Curated by Florian Schneider and Annett Busch
Participating artists Danièle Huillet and Jean-Marie Straub
The ‘Straubs’, as Danièle Huillet and Jean-Marie Straub are often called, are among the most outstanding, and yet widely unknown contemporary filmmakers in the history of cinema. Jean-Marie Straub and Danièle Huillet worked together for over 40 years until Danièle Huillet’s death in October 2006. Since the early 1960s their radical approach towards filmmaking allowed them to create almost 30 very diverse films; they treated and transformed literature by Kafka, Pavese and Hölderlin, as well as the paintings of Cézanne, cantatas by Bach and operas by Schönberg.
The filmmakers constantly questioned the possible transformation from one medium to an other, such as literature, painting and music into film, as a process of re-reading, re-inventing or readjusting of meaning. If there is such a thing as a ‘Pédagogie straubienne’ (as Serge Daney once hinted), the project Of A People Who Are Missing follows the question: what can be learned from their films today? Is it possible to translate their precision which seems so deeply connected to and conditioned by the methods of analog film production, into what is usually conceived as the age of digital image production, and if so, under what terms?
Huillet and Straub categorically refused to offer any kind of interpretation that might ease or facilitate access to the artwork or so-called original. Instead, their focus on the act of speaking, always in very specific circumstances, opens up a multitude of possible interpretations; this marks precisely the peculiarity of their films. Through the speech-act the moving images change one of their most essential properties and they become no-one’s property.
No-one’s property is the opposite of what pretends to belong to everybody - no matter whether it is communicated, participated in or otherwise shared. In this sense one can also understand the remarks that Gilles Deleuze repeatedly put forth in his books on cinema: the films of the ‘Straubs’ are made for a people who are missing. ‘A people’ needs to be invoked rather than represented or addressed. ‘The people no longer exist, or not yet...’.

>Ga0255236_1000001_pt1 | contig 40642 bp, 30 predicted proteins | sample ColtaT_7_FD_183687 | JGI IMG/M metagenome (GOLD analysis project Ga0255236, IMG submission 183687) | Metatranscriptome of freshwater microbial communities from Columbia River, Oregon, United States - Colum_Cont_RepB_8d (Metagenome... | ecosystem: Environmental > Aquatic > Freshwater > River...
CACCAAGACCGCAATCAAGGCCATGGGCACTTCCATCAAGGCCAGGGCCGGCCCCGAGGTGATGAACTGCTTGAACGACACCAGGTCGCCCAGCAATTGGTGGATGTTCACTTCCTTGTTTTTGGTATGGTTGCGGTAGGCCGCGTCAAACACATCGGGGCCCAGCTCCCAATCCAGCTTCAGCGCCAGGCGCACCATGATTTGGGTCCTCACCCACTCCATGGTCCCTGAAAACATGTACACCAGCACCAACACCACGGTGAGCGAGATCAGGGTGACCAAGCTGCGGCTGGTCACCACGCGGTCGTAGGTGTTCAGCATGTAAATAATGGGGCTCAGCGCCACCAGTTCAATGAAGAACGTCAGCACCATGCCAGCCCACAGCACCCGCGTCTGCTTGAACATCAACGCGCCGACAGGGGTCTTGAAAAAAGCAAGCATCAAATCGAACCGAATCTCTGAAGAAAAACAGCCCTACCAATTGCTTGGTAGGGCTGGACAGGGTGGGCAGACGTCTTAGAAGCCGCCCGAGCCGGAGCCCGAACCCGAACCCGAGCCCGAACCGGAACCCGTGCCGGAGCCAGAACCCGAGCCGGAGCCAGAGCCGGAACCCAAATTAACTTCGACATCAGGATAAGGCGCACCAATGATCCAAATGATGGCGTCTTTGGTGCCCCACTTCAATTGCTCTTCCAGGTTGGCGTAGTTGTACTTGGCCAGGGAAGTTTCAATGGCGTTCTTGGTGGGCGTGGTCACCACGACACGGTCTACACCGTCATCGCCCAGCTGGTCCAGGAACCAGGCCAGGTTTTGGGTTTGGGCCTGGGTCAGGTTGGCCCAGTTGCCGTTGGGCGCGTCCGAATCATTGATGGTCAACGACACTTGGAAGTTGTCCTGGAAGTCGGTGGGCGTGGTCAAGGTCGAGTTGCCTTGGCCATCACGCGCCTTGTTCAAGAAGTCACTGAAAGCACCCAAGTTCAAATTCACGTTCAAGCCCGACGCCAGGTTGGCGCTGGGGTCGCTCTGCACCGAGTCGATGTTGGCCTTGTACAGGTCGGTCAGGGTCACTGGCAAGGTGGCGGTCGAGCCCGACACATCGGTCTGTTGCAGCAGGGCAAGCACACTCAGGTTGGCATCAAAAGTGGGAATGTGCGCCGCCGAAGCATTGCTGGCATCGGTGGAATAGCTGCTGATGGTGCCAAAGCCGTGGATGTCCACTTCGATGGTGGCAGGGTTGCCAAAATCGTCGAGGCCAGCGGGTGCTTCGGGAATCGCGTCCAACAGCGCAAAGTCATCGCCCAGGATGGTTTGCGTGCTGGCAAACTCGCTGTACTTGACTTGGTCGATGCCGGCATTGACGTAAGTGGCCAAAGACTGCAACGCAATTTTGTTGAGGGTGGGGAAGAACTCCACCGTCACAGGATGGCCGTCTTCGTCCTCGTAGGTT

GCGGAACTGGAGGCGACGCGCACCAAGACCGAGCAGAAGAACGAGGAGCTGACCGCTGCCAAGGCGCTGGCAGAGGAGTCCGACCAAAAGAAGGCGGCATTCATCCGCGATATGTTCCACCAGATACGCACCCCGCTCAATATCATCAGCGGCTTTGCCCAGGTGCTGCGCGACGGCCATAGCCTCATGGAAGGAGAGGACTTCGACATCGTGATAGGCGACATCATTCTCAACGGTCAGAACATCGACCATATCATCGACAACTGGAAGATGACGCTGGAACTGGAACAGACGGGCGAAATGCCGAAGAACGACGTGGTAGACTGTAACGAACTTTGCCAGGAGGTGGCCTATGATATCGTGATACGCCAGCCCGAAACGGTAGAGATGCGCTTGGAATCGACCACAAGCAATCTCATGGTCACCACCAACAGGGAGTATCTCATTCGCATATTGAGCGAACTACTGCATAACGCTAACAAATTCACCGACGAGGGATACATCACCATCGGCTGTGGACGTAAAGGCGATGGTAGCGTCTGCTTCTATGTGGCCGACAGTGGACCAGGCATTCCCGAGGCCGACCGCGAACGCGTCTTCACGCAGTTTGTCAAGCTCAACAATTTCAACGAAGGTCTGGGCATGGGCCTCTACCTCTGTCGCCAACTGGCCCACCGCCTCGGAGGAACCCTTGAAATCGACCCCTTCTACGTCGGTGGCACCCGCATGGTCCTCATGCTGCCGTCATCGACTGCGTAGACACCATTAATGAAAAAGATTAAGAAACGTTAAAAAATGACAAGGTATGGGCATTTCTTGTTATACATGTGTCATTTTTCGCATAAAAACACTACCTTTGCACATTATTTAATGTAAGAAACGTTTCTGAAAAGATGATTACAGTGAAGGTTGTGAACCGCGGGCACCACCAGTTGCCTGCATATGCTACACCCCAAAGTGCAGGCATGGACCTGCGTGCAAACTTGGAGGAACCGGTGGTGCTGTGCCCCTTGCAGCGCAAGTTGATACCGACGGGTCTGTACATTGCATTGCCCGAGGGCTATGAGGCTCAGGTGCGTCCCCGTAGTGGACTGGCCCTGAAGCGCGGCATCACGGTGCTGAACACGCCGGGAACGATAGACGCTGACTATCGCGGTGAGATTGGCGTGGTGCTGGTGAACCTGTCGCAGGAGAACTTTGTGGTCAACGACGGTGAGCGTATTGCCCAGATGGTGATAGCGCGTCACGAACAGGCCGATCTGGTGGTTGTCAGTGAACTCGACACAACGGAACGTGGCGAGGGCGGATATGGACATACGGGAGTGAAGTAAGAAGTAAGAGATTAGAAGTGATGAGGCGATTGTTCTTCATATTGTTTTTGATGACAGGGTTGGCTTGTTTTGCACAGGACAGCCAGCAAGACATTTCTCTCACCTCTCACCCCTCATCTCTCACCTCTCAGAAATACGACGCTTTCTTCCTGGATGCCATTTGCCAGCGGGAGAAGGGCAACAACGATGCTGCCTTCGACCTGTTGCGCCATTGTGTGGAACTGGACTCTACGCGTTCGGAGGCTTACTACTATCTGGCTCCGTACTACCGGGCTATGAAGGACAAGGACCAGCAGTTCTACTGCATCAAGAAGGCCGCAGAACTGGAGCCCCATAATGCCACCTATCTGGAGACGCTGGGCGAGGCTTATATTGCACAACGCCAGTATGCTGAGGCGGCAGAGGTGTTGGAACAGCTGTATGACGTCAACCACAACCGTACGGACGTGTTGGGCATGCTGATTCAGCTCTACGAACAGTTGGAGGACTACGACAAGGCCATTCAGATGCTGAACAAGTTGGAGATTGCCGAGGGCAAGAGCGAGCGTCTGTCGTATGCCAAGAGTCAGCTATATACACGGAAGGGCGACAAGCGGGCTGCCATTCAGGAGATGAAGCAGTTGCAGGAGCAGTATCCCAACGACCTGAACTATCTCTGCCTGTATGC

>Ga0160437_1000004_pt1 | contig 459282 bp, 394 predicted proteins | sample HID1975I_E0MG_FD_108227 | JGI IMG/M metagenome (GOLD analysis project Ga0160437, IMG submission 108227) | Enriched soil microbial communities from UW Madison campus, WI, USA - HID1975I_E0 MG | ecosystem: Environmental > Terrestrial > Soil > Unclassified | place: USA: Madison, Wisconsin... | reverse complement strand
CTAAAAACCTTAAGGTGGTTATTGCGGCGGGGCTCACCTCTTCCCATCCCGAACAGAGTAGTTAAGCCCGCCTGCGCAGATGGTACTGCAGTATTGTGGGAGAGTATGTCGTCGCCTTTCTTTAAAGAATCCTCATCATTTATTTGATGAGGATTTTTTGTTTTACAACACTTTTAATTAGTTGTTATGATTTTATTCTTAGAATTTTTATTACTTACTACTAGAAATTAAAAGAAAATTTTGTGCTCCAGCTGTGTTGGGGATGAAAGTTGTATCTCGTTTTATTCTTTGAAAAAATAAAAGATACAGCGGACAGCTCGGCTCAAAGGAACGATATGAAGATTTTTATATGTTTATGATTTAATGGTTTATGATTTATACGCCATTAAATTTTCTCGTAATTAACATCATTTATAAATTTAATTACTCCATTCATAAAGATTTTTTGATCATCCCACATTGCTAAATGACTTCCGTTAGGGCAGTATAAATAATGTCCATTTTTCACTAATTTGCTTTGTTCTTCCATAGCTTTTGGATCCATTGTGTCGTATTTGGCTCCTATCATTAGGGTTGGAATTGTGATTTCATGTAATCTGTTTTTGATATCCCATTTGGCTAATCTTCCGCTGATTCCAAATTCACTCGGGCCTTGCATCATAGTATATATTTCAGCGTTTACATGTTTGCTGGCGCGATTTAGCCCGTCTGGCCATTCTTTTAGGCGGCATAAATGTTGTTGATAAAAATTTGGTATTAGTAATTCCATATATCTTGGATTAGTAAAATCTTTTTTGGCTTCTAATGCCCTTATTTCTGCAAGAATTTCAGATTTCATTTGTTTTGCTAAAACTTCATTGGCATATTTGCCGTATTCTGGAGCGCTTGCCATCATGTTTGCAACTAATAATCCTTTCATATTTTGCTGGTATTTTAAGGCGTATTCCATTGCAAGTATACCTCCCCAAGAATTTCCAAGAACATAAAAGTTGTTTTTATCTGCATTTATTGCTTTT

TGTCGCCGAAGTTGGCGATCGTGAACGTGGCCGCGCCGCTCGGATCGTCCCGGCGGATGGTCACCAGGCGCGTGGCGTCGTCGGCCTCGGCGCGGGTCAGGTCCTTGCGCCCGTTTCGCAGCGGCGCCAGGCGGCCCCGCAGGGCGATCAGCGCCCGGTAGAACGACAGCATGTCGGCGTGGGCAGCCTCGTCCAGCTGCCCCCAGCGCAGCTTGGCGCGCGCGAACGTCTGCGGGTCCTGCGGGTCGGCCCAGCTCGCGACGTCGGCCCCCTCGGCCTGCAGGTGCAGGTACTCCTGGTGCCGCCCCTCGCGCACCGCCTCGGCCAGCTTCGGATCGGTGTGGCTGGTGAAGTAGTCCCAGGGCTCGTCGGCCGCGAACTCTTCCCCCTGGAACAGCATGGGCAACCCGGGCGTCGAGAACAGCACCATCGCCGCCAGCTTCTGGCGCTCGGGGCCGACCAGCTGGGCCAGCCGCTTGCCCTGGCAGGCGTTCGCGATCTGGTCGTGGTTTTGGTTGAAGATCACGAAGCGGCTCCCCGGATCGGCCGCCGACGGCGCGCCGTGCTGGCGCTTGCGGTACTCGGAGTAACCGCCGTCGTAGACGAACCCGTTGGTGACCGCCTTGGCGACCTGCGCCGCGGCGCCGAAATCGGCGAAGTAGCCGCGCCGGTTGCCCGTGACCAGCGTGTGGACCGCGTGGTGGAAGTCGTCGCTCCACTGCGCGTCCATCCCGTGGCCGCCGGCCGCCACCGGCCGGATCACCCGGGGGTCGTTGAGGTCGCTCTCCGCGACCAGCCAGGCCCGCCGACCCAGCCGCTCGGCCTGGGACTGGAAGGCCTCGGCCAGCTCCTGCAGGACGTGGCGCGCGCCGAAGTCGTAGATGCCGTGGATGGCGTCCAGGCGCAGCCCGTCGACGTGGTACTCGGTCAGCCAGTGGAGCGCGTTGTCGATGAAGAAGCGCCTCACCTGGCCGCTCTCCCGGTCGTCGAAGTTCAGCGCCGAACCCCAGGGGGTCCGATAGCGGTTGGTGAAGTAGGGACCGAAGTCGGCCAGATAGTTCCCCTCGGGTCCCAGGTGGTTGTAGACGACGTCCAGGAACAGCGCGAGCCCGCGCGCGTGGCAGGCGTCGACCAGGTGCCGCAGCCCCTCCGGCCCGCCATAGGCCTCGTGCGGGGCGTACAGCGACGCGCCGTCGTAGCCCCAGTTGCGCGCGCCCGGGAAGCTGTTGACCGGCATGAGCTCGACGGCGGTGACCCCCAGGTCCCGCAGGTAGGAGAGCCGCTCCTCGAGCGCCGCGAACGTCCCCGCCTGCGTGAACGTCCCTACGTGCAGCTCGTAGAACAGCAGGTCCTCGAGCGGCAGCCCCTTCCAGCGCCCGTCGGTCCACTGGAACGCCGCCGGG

The phrase ‘a people who are missing’ is taken from the only public lecture Paul Klee held in 1924 in the Kunstverein Jena: Uns traegt kein Volk. Instead of embellishing the splendid isolation of the artist, such a people who are missing need to be understood literally and Jean-Marie Straub once suggested dedicating his movie The chronicle of Anna Magdalena Bach to the Vietcong.
Of A People Who Are Missing will open in Extra City from 12 November to 20 December as a platform for both the viewing and making of films. The exhibition space will be structured around five studios which will act as showrooms as well as independent production spaces. Each studio is to be used in a different configuration of archive material, film excerpts, actual footage and the critical discourse around it. Every Thursday to Saturday, one studio will host invited guests and contributors for a series of screenings, lectures and debates.
Among the contributors are: Chantal Akerman, Pietro Bianchi, Manon de Boer, Robert Bramkamp, Giulio Bursi, Barton Byg, Rinaldo Censi, Anna Fiacciarini, Jack Henrie Fisher, Peter Friedl, Kim de Groot, Romano Guelfi, Tim Liebe, Armin Linke, Laura Malacart, Ines Schaber, Sally Shafto, Eyal Sivan, Benoît Turquety, Barbara Ulrich, Klaus Volkmer, Susanne Weirich.
Detailed program at: www.ofapeoplewhoaremissing.net
Of A People Who Are Missing is a collaboration of Extra City – Kunsthal Antwerpen and Jan van Eyck Academie, Maastricht, in cooperation with University of Fine Arts Hamburg, Multitude e.V. and Time Festival, Ghent.
Special opening hours: Thursday – Sunday 14:00–19:00
Location Extra City - Antwerpen-Noord, Tulpstraat 79, 2060 Antwerpen